Reuters is reporting today that BlackBerry maker Research-in-Motion was hit with two class action lawsuits yesterday, one filed in Quebec and the other in California, in the wake of the several days of outages that plagued the company earlier this month.
According to Reuters, the lawsuit filed in Canada is on behalf of all current Canadian BlackBerry owners and it seeks RIM "to compensate BlackBerry users with refunds for loss of service."
The lawsuit filed in California, Reuters says, "accuses Research in Motion of breach of contract, negligence and unjust enrichment." The lawsuit is asking for unspecified cash compensation for the outage.
RIM isn't commenting on the lawsuits as of yet. RIM has apologized to BlackBerry customers for the outage, and is offering "... a selection of premium apps worth a total value of more than US $100 ... " to customers until the end of the year. RIM’s enterprise customers are being offered one month of free technical support as well. To some, the compensation offered seems under-whelming.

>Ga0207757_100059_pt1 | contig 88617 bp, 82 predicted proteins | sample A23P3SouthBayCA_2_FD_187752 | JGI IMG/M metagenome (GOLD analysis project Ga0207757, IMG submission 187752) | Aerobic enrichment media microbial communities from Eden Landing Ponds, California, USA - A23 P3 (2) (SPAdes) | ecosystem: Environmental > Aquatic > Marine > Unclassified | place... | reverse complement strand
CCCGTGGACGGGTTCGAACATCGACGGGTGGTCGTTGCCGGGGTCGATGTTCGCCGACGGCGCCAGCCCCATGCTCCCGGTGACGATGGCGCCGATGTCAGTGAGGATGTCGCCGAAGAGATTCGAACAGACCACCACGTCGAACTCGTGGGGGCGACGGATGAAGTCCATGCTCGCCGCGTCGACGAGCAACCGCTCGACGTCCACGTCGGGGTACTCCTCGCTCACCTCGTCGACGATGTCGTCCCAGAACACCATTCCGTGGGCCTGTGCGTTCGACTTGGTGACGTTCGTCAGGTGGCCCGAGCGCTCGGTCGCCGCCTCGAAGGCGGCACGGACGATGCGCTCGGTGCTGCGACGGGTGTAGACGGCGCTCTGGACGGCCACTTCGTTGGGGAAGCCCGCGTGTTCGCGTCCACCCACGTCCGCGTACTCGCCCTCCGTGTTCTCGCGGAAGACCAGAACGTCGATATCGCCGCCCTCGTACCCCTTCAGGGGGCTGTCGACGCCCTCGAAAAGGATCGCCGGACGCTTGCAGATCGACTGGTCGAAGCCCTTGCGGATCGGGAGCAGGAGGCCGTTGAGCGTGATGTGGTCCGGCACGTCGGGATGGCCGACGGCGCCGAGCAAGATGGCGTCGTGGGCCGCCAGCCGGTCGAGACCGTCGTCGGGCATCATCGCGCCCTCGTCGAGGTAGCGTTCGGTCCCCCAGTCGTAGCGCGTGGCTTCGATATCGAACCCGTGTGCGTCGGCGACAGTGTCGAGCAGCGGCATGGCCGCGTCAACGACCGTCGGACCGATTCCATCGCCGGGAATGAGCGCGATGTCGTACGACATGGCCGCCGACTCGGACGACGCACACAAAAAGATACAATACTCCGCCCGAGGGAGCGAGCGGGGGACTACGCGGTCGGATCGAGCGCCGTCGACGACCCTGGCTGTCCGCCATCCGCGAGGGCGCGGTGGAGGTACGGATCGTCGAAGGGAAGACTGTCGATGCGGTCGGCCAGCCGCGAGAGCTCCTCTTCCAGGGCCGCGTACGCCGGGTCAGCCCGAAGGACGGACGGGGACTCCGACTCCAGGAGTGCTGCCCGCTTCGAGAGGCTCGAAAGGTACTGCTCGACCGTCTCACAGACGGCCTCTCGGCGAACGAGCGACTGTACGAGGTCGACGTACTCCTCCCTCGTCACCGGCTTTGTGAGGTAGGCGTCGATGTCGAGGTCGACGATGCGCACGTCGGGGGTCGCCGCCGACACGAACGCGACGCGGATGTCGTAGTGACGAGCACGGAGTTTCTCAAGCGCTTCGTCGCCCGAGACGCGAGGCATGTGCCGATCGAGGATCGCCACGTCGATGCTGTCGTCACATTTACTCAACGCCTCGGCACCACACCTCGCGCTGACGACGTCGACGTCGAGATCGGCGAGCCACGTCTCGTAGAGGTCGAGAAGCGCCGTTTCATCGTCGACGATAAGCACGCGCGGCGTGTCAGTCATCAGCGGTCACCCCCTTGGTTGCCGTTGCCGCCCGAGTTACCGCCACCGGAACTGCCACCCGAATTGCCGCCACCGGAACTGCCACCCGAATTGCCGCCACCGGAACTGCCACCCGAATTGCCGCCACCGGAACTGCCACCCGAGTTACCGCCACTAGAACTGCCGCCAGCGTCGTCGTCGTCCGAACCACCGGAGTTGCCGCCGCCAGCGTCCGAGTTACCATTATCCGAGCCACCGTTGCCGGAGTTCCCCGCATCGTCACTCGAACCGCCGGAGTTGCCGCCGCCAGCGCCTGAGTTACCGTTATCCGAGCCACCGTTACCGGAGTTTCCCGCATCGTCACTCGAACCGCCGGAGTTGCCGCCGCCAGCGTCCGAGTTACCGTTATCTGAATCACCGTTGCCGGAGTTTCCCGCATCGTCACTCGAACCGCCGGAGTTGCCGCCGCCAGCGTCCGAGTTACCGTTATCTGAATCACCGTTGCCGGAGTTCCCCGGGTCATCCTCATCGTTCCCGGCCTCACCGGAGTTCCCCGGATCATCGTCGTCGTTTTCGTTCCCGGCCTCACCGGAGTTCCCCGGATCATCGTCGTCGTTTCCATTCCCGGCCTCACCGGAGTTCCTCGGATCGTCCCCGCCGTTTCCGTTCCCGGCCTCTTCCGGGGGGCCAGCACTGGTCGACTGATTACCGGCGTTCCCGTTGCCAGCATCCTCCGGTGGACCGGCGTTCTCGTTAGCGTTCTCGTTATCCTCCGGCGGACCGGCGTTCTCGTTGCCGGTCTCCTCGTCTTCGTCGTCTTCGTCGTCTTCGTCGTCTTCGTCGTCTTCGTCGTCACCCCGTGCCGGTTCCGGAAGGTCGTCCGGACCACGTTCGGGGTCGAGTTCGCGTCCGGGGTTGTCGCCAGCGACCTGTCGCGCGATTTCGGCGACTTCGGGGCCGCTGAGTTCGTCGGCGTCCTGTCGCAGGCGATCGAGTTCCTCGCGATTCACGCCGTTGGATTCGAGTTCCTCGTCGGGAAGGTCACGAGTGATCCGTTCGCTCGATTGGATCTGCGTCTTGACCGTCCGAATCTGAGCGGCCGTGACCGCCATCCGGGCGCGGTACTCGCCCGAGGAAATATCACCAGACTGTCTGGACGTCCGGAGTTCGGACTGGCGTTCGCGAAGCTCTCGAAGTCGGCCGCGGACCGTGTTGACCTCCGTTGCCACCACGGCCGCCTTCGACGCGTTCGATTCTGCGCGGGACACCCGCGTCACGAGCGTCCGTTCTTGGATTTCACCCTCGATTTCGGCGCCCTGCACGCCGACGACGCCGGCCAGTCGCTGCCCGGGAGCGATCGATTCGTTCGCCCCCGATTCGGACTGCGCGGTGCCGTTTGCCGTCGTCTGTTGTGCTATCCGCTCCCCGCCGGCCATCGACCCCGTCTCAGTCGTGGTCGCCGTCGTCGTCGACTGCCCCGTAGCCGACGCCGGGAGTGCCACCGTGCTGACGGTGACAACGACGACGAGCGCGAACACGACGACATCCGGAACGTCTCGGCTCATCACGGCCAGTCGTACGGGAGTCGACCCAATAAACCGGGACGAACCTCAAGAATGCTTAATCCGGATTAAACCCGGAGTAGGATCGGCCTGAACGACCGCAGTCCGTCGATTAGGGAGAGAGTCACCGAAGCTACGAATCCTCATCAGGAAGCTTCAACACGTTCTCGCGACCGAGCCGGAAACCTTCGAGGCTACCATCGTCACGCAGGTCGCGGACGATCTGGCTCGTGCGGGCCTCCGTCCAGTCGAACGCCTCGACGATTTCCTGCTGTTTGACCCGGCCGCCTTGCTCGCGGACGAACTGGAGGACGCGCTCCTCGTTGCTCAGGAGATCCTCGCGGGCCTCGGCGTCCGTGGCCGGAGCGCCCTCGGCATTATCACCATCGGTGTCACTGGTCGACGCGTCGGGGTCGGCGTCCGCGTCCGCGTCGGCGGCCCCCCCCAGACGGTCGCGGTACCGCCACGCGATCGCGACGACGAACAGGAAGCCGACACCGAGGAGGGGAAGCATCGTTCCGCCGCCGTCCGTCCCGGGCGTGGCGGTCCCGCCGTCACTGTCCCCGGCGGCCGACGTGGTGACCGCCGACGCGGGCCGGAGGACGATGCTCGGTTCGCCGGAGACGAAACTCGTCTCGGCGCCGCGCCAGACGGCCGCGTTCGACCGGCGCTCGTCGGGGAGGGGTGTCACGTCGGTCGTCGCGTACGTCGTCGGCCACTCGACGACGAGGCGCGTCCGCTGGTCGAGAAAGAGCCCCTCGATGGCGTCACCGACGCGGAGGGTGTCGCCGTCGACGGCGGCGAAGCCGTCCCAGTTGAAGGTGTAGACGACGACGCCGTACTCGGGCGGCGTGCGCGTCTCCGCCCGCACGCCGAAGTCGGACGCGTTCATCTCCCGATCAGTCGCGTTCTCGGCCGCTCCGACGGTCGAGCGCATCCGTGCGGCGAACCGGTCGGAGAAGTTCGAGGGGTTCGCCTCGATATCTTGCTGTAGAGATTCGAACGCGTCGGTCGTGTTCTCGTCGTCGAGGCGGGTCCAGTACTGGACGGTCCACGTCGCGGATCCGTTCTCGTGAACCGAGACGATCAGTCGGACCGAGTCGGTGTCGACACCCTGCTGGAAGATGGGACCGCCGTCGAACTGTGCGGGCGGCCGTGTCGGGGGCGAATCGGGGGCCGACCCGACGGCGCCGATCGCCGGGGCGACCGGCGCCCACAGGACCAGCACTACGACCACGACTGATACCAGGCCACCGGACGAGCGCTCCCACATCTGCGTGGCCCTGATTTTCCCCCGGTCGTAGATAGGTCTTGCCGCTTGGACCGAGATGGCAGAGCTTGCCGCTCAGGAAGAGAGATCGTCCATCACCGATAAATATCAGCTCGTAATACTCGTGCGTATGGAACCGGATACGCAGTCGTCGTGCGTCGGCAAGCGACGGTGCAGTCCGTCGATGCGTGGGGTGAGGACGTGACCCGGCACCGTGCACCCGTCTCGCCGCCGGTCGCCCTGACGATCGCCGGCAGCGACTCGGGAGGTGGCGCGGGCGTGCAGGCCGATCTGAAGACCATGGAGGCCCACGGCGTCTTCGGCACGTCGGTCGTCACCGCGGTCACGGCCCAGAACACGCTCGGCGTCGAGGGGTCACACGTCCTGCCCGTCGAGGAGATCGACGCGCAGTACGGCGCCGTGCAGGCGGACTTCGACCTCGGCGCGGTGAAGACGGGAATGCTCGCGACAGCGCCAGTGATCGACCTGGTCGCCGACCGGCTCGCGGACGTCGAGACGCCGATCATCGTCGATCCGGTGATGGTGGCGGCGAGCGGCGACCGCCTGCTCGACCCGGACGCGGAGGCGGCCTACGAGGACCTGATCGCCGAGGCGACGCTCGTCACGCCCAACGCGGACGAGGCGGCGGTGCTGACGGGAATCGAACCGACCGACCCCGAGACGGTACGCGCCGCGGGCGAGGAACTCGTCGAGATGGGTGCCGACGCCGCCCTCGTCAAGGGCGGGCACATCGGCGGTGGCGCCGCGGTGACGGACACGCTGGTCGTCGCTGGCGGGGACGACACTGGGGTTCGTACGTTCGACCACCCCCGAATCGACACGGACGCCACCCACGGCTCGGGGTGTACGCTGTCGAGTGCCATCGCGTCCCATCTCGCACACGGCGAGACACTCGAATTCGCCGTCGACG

I wonder if you download the free apps but you also join a class action lawsuit, do you undermine your legal claim for additional compensation?
In other RIM news, the company announced it's going to be delaying the launch of an upgraded operating system to its (disappointing) PlayBook tablet until February 2012. This is now the fourth time upgrades to the OS has been delayed. As noted by this story from the AP, the company:
"... had announced earlier this fall the updated operating system would be available in October with features that include the ability for BlackBerry users to automatically access their email, contacts and calendar on the PlayBook, a function it doesn't currently have. When RIM launched the PlayBook in April it said would add the features within 60 days, but later pushed that back to the summer and then to October."
The news helped send RIM's stock price down about 6% yesterday. It has recovered slightly today.
Robert N. Charette is a Contributing Editor to IEEE Spectrum and an acknowledged international authority on information technology and systems risk management. A self-described “risk ecologist,” he is interested in the intersections of business, political, technological, and societal risks. Charette is an award-winning author of multiple books and numerous articles on the subjects of risk management, project and program management, innovation, and entrepreneurship. A Life Senior Member of the IEEE, Charette was a recipient of the IEEE Computer Society’s Golden Core Award in 2008.